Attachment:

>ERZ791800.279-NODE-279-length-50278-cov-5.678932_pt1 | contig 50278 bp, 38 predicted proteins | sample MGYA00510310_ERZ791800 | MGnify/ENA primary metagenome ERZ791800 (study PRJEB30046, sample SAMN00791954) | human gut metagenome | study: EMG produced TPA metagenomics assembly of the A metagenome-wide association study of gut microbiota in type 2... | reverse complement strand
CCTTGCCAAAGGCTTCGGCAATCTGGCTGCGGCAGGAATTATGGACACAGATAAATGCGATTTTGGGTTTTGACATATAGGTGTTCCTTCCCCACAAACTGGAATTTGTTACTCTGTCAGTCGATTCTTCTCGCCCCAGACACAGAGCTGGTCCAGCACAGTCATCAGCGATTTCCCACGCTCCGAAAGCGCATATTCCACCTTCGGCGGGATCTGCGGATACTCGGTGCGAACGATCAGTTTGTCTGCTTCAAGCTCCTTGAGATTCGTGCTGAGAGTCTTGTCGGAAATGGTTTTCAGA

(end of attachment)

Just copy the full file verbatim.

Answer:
>ERZ791800.279-NODE-279-length-50278-cov-5.678932_pt1 | contig 50278 bp, 38 predicted proteins | sample MGYA00510310_ERZ791800 | MGnify/ENA primary metagenome ERZ791800 (study PRJEB30046, sample SAMN00791954) | human gut metagenome | study: EMG produced TPA metagenomics assembly of the A metagenome-wide association study of gut microbiota in type 2... | reverse complement strand
CCTTGCCAAAGGCTTCGGCAATCTGGCTGCGGCAGGAATTATGGACACAGATAAATGCGATTTTGGGTTTTGACATATAGGTGTTCCTTCCCCACAAACTGGAATTTGTTACTCTGTCAGTCGATTCTTCTCGCCCCAGACACAGAGCTGGTCCAGCACAGTCATCAGCGATTTCCCACGCTCCGAAAGCGCATATTCCACCTTCGGCGGGATCTGCGGATACTCGGTGCGAACGATCAGTTTGTCTGCTTCAAGCTCCTTGAGATTCGTGCTGAGAGTCTTGTCGGAAATGGTTTTCAGA